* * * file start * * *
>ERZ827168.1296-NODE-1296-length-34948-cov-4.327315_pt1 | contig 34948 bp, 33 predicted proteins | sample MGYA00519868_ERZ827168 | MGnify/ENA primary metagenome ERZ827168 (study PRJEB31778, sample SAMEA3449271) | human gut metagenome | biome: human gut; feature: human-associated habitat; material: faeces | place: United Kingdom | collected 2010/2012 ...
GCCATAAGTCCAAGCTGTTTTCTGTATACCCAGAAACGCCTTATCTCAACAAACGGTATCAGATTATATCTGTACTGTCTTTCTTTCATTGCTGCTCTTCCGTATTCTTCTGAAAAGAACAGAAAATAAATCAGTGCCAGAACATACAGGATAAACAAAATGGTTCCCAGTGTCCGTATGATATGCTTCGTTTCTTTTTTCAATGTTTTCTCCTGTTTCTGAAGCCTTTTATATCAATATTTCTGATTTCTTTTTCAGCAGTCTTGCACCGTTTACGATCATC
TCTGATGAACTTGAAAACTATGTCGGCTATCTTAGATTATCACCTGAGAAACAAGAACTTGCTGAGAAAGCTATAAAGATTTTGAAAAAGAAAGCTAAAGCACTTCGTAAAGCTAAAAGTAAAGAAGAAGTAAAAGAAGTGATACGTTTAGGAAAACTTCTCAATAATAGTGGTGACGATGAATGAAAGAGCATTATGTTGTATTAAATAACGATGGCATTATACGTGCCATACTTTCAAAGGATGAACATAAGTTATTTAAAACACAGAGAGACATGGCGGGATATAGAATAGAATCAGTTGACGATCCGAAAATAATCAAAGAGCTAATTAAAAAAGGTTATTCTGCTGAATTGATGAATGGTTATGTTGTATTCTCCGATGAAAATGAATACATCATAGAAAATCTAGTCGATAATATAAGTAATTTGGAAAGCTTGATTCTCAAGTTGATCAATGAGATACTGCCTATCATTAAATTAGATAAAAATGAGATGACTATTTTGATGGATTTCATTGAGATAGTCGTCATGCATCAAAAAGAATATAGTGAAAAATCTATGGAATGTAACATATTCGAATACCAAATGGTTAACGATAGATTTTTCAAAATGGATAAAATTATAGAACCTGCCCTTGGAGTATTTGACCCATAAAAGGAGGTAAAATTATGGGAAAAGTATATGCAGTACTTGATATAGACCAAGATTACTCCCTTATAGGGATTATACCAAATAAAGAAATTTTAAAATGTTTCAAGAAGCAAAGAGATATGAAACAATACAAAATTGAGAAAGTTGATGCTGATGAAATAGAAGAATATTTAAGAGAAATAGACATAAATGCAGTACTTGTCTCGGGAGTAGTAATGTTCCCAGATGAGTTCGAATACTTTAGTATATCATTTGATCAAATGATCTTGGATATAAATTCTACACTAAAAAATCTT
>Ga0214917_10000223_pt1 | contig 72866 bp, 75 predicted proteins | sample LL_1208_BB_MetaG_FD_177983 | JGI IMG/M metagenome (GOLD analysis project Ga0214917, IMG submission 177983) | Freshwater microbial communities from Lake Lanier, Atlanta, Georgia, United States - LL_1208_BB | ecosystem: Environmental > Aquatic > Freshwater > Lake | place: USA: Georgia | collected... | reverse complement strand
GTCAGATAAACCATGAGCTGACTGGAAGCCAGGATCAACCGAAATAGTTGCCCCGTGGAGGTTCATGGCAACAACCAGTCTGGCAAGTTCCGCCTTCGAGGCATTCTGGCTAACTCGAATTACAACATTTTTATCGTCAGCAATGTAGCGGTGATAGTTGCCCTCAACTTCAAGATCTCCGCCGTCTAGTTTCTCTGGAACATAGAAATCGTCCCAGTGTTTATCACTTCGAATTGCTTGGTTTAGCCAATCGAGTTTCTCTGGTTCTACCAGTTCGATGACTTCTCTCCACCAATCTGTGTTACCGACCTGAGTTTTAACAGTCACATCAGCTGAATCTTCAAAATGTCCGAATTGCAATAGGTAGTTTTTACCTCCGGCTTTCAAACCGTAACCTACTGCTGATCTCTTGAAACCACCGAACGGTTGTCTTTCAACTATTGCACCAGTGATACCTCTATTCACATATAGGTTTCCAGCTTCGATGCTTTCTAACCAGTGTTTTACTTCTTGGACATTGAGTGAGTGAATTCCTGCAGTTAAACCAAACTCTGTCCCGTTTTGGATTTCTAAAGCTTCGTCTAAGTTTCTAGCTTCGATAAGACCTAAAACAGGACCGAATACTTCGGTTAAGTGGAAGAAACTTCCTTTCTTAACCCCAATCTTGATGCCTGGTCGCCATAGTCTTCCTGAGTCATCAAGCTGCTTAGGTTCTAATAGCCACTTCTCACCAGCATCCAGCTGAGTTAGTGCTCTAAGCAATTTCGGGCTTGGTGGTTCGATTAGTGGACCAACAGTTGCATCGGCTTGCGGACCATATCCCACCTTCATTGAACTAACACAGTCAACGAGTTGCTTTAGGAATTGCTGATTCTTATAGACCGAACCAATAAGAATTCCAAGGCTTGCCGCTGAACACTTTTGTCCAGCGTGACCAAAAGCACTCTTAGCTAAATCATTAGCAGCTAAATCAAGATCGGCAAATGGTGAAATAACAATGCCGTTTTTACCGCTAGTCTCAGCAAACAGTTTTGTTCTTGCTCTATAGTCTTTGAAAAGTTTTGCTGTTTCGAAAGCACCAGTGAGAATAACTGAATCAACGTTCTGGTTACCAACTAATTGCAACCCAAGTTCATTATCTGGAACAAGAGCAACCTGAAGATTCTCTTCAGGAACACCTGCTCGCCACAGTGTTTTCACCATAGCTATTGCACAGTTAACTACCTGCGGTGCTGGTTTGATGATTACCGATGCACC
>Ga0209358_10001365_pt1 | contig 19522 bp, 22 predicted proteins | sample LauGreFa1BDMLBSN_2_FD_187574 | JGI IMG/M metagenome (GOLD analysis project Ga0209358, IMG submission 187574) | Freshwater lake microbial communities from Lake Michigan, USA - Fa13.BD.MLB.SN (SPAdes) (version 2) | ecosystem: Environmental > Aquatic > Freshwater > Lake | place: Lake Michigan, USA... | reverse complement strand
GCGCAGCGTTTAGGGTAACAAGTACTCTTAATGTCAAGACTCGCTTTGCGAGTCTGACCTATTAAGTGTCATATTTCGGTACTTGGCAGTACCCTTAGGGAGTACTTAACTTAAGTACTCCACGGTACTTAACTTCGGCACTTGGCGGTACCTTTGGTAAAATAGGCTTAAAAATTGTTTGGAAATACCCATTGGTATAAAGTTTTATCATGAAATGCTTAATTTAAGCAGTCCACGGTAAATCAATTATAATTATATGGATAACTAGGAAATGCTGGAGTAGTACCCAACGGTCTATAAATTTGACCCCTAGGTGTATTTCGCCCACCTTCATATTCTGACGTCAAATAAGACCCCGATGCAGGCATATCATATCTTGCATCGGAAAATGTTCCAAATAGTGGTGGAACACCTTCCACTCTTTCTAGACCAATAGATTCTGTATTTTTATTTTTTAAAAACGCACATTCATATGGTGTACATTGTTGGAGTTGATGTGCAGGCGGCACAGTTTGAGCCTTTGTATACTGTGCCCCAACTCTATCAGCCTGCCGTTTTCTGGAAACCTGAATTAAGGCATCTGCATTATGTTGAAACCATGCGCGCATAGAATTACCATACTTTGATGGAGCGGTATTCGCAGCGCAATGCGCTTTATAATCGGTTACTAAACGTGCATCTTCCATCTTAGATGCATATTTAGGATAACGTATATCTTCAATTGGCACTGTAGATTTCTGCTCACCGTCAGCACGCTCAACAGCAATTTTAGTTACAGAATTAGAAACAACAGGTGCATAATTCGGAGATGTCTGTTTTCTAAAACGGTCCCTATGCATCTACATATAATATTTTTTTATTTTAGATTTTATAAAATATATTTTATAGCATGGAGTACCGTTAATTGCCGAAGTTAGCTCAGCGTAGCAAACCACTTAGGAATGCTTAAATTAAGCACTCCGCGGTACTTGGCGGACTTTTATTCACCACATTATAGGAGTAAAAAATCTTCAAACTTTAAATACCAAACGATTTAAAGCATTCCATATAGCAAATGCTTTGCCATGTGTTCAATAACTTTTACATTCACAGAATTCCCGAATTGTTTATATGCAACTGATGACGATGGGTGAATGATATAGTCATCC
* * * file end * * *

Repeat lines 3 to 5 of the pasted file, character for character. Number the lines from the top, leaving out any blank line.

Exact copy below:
TCTGATGAACTTGAAAACTATGTCGGCTATCTTAGATTATCACCTGAGAAACAAGAACTTGCTGAGAAAGCTATAAAGATTTTGAAAAAGAAAGCTAAAGCACTTCGTAAAGCTAAAAGTAAAGAAGAAGTAAAAGAAGTGATACGTTTAGGAAAACTTCTCAATAATAGTGGTGACGATGAATGAAAGAGCATTATGTTGTATTAAATAACGATGGCATTATACGTGCCATACTTTCAAAGGATGAACATAAGTTATTTAAAACACAGAGAGACATGGCGGGATATAGAATAGAATCAGTTGACGATCCGAAAATAATCAAAGAGCTAATTAAAAAAGGTTATTCTGCTGAATTGATGAATGGTTATGTTGTATTCTCCGATGAAAATGAATACATCATAGAAAATCTAGTCGATAATATAAGTAATTTGGAAAGCTTGATTCTCAAGTTGATCAATGAGATACTGCCTATCATTAAATTAGATAAAAATGAGATGACTATTTTGATGGATTTCATTGAGATAGTCGTCATGCATCAAAAAGAATATAGTGAAAAATCTATGGAATGTAACATATTCGAATACCAAATGGTTAACGATAGATTTTTCAAAATGGATAAAATTATAGAACCTGCCCTTGGAGTATTTGACCCATAAAAGGAGGTAAAATTATGGGAAAAGTATATGCAGTACTTGATATAGACCAAGATTACTCCCTTATAGGGATTATACCAAATAAAGAAATTTTAAAATGTTTCAAGAAGCAAAGAGATATGAAACAATACAAAATTGAGAAAGTTGATGCTGATGAAATAGAAGAATATTTAAGAGAAATAGACATAAATGCAGTACTTGTCTCGGGAGTAGTAATGTTCCCAGATGAGTTCGAATACTTTAGTATATCATTTGATCAAATGATCTTGGATATAAATTCTACACTAAAAAATCTT
>Ga0214917_10000223_pt1 | contig 72866 bp, 75 predicted proteins | sample LL_1208_BB_MetaG_FD_177983 | JGI IMG/M metagenome (GOLD analysis project Ga0214917, IMG submission 177983) | Freshwater microbial communities from Lake Lanier, Atlanta, Georgia, United States - LL_1208_BB | ecosystem: Environmental > Aquatic > Freshwater > Lake | place: USA: Georgia | collected... | reverse complement strand
GTCAGATAAACCATGAGCTGACTGGAAGCCAGGATCAACCGAAATAGTTGCCCCGTGGAGGTTCATGGCAACAACCAGTCTGGCAAGTTCCGCCTTCGAGGCATTCTGGCTAACTCGAATTACAACATTTTTATCGTCAGCAATGTAGCGGTGATAGTTGCCCTCAACTTCAAGATCTCCGCCGTCTAGTTTCTCTGGAACATAGAAATCGTCCCAGTGTTTATCACTTCGAATTGCTTGGTTTAGCCAATCGAGTTTCTCTGGTTCTACCAGTTCGATGACTTCTCTCCACCAATCTGTGTTACCGACCTGAGTTTTAACAGTCACATCAGCTGAATCTTCAAAATGTCCGAATTGCAATAGGTAGTTTTTACCTCCGGCTTTCAAACCGTAACCTACTGCTGATCTCTTGAAACCACCGAACGGTTGTCTTTCAACTATTGCACCAGTGATACCTCTATTCACATATAGGTTTCCAGCTTCGATGCTTTCTAACCAGTGTTTTACTTCTTGGACATTGAGTGAGTGAATTCCTGCAGTTAAACCAAACTCTGTCCCGTTTTGGATTTCTAAAGCTTCGTCTAAGTTTCTAGCTTCGATAAGACCTAAAACAGGACCGAATACTTCGGTTAAGTGGAAGAAACTTCCTTTCTTAACCCCAATCTTGATGCCTGGTCGCCATAGTCTTCCTGAGTCATCAAGCTGCTTAGGTTCTAATAGCCACTTCTCACCAGCATCCAGCTGAGTTAGTGCTCTAAGCAATTTCGGGCTTGGTGGTTCGATTAGTGGACCAACAGTTGCATCGGCTTGCGGACCATATCCCACCTTCATTGAACTAACACAGTCAACGAGTTGCTTTAGGAATTGCTGATTCTTATAGACCGAACCAATAAGAATTCCAAGGCTTGCCGCTGAACACTTTTGTCCAGCGTGACCAAAAGCACTCTTAGCTAAATCATTAGCAGCTAAATCAAGATCGGCAAATGGTGAAATAACAATGCCGTTTTTACCGCTAGTCTCAGCAAACAGTTTTGTTCTTGCTCTATAGTCTTTGAAAAGTTTTGCTGTTTCGAAAGCACCAGTGAGAATAACTGAATCAACGTTCTGGTTACCAACTAATTGCAACCCAAGTTCATTATCTGGAACAAGAGCAACCTGAAGATTCTCTTCAGGAACACCTGCTCGCCACAGTGTTTTCACCATAGCTATTGCACAGTTAACTACCTGCGGTGCTGGTTTGATGATTACCGATGCACC